The bill -- a bipartisan effort to reform immigration -- includes a new work-visa program to allow as many as 200,000 low-skill workers into the country, The Wall Street Journal reported.
During negotiations, some senators slipped in provisions allocating more visas for industries important to their states.
Republican Sen. Marco Rubio of Florida secured a number of work-visas for foreigners who repair cruise ships made abroad and Democratic Sen. Michael Bennet of Colorado set aside visas for certified ski instructors from other countries.
One provision that has not received much support is 20,000 additional visas for meat cutters and trimmers. The provision, created by Sen. Lindsey Graham, R-S.C., has been met with resistance by the United Food and Commercial Workers International Union, which says those allocated visas will bring in more foreign workers where they are not needed.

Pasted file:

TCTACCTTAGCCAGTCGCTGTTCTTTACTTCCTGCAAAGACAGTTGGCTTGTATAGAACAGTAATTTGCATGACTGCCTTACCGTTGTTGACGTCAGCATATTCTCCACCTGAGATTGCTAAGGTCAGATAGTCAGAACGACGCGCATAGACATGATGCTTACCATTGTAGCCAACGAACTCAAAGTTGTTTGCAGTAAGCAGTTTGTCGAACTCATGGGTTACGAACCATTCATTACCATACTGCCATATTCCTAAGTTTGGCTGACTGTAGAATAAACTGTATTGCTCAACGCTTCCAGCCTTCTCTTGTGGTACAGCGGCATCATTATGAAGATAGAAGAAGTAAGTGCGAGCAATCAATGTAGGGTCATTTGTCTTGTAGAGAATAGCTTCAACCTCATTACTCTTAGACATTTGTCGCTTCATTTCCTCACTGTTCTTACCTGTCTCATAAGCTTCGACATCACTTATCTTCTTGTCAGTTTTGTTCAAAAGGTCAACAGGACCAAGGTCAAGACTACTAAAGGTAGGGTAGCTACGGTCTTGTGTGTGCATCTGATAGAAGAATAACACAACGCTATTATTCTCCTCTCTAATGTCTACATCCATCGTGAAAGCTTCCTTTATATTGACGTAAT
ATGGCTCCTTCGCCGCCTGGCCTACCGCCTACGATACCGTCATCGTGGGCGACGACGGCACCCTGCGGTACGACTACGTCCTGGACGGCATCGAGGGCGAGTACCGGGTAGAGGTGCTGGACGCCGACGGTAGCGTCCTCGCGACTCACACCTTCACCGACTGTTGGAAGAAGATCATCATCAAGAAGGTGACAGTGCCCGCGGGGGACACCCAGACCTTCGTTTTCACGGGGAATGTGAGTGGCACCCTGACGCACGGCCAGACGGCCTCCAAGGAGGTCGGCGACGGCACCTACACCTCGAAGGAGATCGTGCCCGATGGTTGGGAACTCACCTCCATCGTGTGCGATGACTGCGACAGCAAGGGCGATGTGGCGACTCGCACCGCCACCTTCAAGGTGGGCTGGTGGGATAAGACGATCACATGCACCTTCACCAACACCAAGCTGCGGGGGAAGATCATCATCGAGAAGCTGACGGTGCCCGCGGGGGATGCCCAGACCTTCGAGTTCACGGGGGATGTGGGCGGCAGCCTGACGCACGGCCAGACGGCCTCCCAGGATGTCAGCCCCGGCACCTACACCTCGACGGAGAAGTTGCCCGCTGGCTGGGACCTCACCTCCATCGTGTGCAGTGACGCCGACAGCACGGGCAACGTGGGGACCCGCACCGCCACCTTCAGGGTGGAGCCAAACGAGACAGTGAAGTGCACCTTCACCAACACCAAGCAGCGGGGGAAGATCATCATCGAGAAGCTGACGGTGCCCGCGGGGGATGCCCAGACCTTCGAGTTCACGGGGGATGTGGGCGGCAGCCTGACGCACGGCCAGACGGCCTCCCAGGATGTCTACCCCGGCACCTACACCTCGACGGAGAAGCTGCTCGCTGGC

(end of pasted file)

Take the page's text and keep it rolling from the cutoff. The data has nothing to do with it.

"The way we view this is it's an earmark for meat and poultry and we strongly, strongly oppose it," said Tim Schlittner, a spokesman for the labor union. "It appears to have been dropped in the bill at the 11th hour. Quite frankly, we're taken back by its inclusion."
"We don't want this provision to poison what is otherwise a giant step forward towards comprehensive reform," Schlittner said.